WWII fighter ace led a speedy life
FREDERICK ANTHONY "TONY" OWEN GAZE, OAM, DFC, TWO BARS FIGHTER AND GLIDER PILOT, RACING CAR DRIVER 3-2-1920 - 29-7-2013
OAM, DFC, TWO BARS
FIGHTER AND GLIDER PILOT, RACING CAR DRIVER
3-2-1920 - 29-7-2013
Tony Gaze, a trailblazing wartime fighter ace who went on to become an Australian pioneer in formula one racing and to represent his country in the world gliding championship, has died in Geelong Hospital. He was 93.
The mercurial Gaze, who lived at Barwon Heads and admitted to having lived a "charmed life", notched up several notable achievements: he was the only Australian fighter pilot awarded the Distinguished Flying Cross three times for gallantry; the first Allied airman to land in France after the D-Day landings at Normandy in June 1944; the first Australian to shoot down a German jet fighter, a Messerschmitt Me-262, in World War II; the first Australian to fly a jet fighter (the then new Gloster Meteor III) operationally; the first Australian driver to compete in formula one, at the 1952 Belgian Grand Prix; he led the formation of the "Kangaroo Stable" racing team in Europe that, in 1955, gave Jack Brabham his first taste of international motor racing; and in 1960, he flew for Australia in the world gliding championship in Germany.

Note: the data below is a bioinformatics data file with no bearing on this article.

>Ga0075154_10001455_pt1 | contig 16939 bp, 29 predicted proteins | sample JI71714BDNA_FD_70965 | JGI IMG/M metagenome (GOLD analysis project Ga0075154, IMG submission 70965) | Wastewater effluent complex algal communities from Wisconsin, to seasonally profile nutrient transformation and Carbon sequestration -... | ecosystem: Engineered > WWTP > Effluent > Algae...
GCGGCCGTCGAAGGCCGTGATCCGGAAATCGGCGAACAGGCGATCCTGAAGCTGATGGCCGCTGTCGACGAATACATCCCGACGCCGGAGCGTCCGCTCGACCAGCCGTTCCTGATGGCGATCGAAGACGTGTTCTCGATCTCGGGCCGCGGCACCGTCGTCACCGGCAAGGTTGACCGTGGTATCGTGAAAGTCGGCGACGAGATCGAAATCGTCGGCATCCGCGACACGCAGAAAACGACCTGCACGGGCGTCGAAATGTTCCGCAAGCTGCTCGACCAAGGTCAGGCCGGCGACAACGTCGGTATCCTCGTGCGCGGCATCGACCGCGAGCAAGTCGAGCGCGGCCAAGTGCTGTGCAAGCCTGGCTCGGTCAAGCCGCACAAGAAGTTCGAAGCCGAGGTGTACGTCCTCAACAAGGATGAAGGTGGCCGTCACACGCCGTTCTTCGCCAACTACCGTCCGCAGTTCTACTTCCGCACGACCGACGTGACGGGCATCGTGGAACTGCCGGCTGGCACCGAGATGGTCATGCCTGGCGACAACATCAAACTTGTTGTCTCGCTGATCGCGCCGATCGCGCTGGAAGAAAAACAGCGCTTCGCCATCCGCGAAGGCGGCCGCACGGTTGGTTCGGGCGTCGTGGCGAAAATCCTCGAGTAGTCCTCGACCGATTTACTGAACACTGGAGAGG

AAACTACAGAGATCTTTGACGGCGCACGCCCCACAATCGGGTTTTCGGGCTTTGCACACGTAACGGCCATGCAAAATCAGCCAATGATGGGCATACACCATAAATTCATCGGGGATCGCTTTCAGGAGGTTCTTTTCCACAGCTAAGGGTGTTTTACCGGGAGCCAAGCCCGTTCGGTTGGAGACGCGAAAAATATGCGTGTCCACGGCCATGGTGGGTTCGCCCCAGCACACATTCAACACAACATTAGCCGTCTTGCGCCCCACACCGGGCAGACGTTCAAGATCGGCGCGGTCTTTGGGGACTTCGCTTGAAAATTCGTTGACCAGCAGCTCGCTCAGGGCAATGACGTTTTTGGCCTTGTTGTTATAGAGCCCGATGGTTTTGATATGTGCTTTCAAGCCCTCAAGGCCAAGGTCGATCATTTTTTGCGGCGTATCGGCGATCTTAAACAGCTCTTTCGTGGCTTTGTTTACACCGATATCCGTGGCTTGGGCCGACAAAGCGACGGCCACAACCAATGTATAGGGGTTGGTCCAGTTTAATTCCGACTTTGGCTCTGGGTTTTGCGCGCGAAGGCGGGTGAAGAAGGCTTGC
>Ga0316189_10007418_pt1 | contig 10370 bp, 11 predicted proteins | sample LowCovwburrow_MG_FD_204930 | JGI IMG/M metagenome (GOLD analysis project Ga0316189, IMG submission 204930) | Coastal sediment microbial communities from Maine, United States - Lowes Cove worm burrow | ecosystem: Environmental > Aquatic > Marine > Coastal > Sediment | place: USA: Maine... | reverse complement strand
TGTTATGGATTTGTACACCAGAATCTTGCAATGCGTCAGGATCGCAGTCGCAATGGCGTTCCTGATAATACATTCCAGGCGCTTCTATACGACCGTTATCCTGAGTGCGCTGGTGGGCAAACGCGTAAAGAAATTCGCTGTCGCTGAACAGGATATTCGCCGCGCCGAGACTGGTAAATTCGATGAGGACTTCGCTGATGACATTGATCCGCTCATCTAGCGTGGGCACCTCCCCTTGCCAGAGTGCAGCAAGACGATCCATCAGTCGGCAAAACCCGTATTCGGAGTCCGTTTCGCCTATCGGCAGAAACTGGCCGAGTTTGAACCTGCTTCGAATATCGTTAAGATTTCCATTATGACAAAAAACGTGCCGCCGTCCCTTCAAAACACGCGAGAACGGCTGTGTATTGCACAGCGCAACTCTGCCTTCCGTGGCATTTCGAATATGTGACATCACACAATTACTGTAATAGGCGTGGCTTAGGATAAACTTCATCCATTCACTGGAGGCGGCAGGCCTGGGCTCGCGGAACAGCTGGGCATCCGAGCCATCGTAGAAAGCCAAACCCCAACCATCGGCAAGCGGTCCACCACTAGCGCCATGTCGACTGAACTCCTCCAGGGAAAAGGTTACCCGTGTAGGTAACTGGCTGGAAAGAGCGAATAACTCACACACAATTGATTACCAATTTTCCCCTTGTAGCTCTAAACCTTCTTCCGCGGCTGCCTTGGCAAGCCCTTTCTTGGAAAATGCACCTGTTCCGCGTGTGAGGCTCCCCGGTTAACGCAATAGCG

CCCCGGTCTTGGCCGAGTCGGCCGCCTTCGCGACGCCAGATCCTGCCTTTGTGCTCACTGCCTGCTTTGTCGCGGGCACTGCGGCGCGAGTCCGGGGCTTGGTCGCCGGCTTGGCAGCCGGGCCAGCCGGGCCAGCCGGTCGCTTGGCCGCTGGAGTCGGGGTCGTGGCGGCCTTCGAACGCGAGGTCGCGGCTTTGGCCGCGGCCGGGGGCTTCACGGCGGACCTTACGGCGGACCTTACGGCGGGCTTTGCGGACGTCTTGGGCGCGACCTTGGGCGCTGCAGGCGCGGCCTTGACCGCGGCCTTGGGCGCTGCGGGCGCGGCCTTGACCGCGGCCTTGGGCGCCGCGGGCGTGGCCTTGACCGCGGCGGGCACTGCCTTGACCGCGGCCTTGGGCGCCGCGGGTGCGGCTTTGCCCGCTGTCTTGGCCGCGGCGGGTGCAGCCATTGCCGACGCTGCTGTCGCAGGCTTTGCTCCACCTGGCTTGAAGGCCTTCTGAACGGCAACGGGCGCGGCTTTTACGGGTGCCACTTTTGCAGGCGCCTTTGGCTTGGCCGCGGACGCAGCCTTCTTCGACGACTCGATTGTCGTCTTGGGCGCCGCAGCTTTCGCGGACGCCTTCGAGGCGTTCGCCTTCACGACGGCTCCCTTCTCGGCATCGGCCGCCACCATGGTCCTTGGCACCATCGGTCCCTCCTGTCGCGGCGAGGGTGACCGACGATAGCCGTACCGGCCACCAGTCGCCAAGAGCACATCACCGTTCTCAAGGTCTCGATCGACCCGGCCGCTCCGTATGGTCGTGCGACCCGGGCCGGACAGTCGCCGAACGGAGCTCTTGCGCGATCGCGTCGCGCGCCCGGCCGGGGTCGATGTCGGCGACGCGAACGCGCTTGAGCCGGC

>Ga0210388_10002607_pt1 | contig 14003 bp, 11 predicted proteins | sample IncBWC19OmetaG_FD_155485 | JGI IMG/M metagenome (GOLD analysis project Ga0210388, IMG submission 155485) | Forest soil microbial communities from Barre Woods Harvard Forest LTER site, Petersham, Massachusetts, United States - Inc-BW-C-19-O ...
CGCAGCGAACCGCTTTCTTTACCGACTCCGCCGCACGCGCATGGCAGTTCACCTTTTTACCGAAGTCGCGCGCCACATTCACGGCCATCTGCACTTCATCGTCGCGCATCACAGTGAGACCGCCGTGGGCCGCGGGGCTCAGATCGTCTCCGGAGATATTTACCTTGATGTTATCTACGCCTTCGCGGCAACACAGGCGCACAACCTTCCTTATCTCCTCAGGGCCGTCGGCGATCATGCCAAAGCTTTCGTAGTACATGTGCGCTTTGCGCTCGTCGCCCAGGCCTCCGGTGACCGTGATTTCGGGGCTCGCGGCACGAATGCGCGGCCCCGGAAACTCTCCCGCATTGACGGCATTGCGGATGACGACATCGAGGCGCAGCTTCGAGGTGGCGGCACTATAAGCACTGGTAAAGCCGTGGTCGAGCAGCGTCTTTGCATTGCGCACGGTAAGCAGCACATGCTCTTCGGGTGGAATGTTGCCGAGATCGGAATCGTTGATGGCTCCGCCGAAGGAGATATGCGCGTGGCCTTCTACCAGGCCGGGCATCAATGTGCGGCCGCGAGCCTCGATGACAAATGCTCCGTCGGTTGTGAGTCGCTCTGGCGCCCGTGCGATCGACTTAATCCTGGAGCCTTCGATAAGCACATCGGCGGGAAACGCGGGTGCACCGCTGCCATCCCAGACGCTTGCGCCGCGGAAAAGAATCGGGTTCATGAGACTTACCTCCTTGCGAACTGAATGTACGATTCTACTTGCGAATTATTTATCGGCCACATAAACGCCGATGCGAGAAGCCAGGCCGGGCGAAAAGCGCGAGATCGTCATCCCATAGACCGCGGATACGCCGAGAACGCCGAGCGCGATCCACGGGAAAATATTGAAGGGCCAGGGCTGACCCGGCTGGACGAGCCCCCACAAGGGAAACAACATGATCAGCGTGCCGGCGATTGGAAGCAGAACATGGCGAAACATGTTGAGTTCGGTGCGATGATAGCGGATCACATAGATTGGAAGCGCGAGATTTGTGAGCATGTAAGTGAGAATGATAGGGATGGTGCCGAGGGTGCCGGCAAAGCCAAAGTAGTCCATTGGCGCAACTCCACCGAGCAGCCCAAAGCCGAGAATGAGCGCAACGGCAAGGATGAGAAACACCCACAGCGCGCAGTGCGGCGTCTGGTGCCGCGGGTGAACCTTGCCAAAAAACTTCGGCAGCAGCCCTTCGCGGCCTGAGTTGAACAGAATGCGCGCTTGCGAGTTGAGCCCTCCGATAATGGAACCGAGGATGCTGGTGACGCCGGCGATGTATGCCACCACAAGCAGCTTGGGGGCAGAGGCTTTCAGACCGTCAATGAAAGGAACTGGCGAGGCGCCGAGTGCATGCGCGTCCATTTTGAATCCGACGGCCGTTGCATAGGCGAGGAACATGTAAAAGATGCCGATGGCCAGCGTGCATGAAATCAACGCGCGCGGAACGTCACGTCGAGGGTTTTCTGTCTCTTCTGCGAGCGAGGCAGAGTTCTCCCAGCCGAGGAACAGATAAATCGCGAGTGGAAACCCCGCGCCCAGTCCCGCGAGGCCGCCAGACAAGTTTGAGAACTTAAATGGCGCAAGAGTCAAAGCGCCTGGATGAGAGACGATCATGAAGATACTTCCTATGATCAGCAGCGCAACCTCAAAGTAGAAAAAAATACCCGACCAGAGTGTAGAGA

"For all the legend he created, it should not be forgotten that he was a caring, loving, sensitive, loyal man," his godson and stepson, Chris Davison, said.
Gaze, who was born in Melbourne and educated at Geelong Grammar School and Queens College, Cambridge University, where he excelled in rowing, was destined to be a fighter pilot and to lead an adventurous life.
His grandfather, Frederick, was co-founder of the Ezywalkin shoe company, while his father, Irvin, flew Bristol Fighters with 48 Squadron Royal Flying Corps (RFC) over the Western Front in World War I; his mother, Freda, was a driver with the RFC.